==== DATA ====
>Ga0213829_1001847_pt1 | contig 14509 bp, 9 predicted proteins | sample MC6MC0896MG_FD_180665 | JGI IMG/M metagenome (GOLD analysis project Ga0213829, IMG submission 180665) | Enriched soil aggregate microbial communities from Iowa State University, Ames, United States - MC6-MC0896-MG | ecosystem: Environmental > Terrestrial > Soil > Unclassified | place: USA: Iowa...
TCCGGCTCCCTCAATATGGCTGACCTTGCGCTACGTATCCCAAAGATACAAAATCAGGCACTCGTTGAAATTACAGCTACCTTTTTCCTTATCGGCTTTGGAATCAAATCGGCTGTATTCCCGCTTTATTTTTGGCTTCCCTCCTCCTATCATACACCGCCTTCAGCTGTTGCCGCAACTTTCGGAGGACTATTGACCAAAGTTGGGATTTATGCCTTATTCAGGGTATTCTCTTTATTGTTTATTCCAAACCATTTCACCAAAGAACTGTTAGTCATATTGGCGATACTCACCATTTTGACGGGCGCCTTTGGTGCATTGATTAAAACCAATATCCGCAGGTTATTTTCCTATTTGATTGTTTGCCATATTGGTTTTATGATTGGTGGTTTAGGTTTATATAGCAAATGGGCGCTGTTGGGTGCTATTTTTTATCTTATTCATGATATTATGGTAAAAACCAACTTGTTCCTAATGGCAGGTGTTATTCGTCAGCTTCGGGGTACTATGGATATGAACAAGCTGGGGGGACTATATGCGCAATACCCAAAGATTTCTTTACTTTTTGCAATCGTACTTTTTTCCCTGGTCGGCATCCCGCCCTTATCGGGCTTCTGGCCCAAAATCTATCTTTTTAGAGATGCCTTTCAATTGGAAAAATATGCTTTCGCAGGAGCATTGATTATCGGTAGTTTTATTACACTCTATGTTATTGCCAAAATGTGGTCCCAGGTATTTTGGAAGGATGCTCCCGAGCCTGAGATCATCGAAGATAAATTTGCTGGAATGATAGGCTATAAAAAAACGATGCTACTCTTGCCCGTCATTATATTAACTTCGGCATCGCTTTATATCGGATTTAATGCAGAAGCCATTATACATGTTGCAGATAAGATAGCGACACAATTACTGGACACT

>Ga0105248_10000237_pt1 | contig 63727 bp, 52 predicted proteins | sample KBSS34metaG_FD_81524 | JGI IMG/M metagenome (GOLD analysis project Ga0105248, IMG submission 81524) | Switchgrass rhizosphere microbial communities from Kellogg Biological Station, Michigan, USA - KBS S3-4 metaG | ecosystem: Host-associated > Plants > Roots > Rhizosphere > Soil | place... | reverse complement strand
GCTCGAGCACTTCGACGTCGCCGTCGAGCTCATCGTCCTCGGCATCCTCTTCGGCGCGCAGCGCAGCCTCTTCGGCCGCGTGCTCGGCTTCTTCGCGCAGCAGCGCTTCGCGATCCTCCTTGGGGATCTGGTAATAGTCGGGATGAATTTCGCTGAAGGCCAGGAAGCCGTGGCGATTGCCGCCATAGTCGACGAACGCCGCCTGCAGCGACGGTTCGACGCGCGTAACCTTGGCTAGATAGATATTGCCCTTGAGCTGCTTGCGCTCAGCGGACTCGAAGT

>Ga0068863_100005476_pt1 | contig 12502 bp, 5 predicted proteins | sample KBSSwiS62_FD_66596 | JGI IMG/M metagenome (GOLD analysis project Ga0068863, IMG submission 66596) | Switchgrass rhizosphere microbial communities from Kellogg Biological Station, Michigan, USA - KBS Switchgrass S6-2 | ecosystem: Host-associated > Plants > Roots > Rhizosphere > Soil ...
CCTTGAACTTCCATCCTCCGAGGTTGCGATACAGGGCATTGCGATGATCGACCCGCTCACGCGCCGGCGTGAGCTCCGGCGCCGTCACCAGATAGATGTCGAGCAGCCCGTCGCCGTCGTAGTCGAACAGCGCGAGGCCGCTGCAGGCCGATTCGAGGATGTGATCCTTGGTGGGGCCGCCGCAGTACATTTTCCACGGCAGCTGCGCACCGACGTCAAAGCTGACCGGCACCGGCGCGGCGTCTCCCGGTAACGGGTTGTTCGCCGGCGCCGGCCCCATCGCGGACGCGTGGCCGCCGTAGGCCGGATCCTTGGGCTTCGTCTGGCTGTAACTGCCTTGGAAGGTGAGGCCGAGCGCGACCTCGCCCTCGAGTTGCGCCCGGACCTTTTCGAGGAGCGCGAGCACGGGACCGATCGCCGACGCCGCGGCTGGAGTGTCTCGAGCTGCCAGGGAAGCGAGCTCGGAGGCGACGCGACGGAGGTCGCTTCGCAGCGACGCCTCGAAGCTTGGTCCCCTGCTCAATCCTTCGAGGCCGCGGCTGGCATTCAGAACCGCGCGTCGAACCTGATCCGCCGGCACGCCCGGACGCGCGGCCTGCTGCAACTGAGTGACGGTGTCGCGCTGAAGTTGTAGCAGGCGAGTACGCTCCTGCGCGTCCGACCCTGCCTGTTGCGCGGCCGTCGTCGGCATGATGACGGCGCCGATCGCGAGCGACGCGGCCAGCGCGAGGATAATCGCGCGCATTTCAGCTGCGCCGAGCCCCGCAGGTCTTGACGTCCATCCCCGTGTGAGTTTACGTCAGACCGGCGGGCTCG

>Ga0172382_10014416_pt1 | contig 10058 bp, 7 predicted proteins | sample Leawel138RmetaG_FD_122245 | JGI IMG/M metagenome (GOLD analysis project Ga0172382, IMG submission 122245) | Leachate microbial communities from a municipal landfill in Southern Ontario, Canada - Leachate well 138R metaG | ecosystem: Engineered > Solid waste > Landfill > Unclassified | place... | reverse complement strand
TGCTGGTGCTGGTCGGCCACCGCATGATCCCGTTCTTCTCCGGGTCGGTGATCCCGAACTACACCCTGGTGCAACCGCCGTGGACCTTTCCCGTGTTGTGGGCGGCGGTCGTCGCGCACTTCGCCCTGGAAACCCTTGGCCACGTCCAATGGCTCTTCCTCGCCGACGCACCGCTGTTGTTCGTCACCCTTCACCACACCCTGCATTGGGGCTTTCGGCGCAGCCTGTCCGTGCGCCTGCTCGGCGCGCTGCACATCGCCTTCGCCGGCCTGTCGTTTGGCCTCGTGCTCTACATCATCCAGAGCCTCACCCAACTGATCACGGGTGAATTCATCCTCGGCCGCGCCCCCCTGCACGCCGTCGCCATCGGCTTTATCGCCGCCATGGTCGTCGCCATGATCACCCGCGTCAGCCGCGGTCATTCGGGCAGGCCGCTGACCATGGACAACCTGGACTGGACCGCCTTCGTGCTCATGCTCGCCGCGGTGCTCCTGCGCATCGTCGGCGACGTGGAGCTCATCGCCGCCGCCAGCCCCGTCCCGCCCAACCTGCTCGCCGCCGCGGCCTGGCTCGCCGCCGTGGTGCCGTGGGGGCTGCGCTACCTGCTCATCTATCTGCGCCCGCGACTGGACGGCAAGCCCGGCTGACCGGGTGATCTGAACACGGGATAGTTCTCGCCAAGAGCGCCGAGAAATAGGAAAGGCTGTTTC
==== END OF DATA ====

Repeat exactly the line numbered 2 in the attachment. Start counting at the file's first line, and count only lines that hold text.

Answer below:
TCCGGCTCCCTCAATATGGCTGACCTTGCGCTACGTATCCCAAAGATACAAAATCAGGCACTCGTTGAAATTACAGCTACCTTTTTCCTTATCGGCTTTGGAATCAAATCGGCTGTATTCCCGCTTTATTTTTGGCTTCCCTCCTCCTATCATACACCGCCTTCAGCTGTTGCCGCAACTTTCGGAGGACTATTGACCAAAGTTGGGATTTATGCCTTATTCAGGGTATTCTCTTTATTGTTTATTCCAAACCATTTCACCAAAGAACTGTTAGTCATATTGGCGATACTCACCATTTTGACGGGCGCCTTTGGTGCATTGATTAAAACCAATATCCGCAGGTTATTTTCCTATTTGATTGTTTGCCATATTGGTTTTATGATTGGTGGTTTAGGTTTATATAGCAAATGGGCGCTGTTGGGTGCTATTTTTTATCTTATTCATGATATTATGGTAAAAACCAACTTGTTCCTAATGGCAGGTGTTATTCGTCAGCTTCGGGGTACTATGGATATGAACAAGCTGGGGGGACTATATGCGCAATACCCAAAGATTTCTTTACTTTTTGCAATCGTACTTTTTTCCCTGGTCGGCATCCCGCCCTTATCGGGCTTCTGGCCCAAAATCTATCTTTTTAGAGATGCCTTTCAATTGGAAAAATATGCTTTCGCAGGAGCATTGATTATCGGTAGTTTTATTACACTCTATGTTATTGCCAAAATGTGGTCCCAGGTATTTTGGAAGGATGCTCCCGAGCCTGAGATCATCGAAGATAAATTTGCTGGAATGATAGGCTATAAAAAAACGATGCTACTCTTGCCCGTCATTATATTAACTTCGGCATCGCTTTATATCGGATTTAATGCAGAAGCCATTATACATGTTGCAGATAAGATAGCGACACAATTACTGGACACT